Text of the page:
The athletics world was in shock as news that Olympic marathon champion Jemimah Sumgong had tested positive for banned blood booster Erythropoietin (EPO) in an out-of-competition test.
Athletics Kenya’s Athletes representative Milcah Chemos was lost for words to explain the turn of events.
“We can only hope the “B” Sample will come out negative since this is sad coming from a top elite athlete,” said Chemos, who advised fellow athletes to look at their biological passports well before they engage in doping.
“Even if you take these banned substances and do some cover up, the passport will reveal because the blood levels will be different,” explained Chemos, who has been awarded two silver medals in 3,000m steeplechase from the 2009 and 2011 World Championships and bronze from 2012 London Olympics after her rivals failed drug tests.
United States-based Betsy Saina, who represented Kenya in 10,000m at the Rio Olympics, was also in shock.
“Reputation is the biggest worry now! But everyone should carry their cross! Good news 40 days is always a guarantee! #RunClean,” said Saina.
The 2008 Beijing Olympics 10,000m bronze medallist Shalane Flanagan reacted to Sumgong’s predicament on her Twitter handle @ShalaneFlanagan: “What is real anymore?”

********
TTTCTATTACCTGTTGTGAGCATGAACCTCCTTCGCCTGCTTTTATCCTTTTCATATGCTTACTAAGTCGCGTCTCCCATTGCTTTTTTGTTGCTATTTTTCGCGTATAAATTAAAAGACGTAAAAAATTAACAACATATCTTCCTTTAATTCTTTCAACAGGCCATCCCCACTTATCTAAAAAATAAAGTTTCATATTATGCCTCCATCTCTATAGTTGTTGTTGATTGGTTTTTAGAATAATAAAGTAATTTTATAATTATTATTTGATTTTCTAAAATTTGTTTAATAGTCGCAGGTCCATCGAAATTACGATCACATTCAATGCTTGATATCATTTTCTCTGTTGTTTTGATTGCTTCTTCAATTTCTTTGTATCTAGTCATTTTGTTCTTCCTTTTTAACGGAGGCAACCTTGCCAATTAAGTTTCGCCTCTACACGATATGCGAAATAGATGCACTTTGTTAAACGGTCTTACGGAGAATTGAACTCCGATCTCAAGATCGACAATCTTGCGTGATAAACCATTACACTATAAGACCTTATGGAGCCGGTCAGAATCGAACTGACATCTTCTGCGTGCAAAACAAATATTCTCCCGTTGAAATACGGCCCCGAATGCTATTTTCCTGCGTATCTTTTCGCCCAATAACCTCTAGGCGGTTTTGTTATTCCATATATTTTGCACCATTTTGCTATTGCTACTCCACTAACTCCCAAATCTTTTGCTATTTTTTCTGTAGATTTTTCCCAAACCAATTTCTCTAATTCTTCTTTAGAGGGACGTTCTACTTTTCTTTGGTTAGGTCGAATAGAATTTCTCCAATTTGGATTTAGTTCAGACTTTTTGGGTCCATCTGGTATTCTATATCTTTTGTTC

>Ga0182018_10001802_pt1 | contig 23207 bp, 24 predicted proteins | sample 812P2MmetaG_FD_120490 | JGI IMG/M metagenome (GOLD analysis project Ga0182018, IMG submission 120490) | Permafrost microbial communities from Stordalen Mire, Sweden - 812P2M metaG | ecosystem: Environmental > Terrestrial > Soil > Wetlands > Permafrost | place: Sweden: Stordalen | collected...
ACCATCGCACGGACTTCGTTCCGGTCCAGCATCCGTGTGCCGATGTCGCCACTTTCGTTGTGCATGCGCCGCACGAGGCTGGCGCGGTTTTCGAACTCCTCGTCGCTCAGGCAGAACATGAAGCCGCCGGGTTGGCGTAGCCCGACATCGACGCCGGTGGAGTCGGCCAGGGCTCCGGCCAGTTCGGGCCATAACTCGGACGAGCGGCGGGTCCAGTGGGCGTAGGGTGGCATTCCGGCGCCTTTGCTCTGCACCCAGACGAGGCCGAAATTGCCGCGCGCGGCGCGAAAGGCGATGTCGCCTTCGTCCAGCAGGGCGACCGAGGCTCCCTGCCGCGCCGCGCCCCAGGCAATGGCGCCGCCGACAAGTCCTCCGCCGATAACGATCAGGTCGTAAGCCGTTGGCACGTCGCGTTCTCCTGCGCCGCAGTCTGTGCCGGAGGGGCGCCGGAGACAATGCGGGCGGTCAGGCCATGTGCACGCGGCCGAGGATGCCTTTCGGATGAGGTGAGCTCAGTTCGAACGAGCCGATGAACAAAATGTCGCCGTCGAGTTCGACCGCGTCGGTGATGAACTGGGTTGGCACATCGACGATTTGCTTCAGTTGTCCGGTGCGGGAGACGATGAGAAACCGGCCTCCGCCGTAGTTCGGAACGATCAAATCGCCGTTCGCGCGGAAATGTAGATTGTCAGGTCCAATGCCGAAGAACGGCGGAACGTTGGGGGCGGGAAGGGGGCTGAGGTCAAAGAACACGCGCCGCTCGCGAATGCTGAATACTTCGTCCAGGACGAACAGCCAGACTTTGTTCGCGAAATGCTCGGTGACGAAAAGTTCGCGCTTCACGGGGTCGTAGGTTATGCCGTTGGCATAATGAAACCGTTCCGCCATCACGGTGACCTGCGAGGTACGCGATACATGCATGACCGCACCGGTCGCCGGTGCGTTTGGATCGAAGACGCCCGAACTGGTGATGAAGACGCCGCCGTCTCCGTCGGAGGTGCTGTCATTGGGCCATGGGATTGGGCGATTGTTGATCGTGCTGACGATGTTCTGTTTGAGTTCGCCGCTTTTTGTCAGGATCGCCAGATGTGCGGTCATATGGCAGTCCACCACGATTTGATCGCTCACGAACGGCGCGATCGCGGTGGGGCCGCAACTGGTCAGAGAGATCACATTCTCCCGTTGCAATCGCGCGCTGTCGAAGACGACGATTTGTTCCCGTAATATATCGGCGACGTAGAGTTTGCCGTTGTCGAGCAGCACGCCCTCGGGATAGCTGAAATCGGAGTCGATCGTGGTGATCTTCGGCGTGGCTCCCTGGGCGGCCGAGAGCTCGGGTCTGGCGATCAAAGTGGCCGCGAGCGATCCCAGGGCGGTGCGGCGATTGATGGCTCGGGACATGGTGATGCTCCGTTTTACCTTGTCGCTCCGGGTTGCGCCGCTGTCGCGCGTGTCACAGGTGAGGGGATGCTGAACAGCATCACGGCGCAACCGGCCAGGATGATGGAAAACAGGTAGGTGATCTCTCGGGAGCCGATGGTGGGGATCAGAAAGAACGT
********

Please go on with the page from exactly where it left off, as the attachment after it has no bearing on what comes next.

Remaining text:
London Marathon organisers said following the development, Sumgong will not be allowed to defend her London Marathon title during the race due April 23 this year.
“We are extremely disappointed to learn that Jemima Sumgong (Kenya) failed an out of competition drugs test in February. She is currently suspended from competition pending the B test and the outcome of the investigation,” said a statement from London Marathon CEO Nick Bitel.
Sumgong won last year’s World Marathon Majors for a share of US$ 1million (Sh100million) with fellow Olympic marathon champion Eliud Kipchoge.
Sumgong is currently the leader in the World Marathon Majors Series standings, which concludes in Boston on April 17.
Under WMM rules, if she were to finish top of the rankings at the end of the Series, an athlete who fails a drug test and is banned is not eligible to win the Series or to receive any prize money.
Olympic 5,000m silver medallist Hellen Obiri cautioned that Kenya was still under World Anti-Doping Agency (Wada) and International Associations of Athletics Federation (IAAF) and such cases can lead to sanctions.
“We need to be extra careful, remember what happened to Russia. We don’t want our country to be banned from sports,” said Obiri.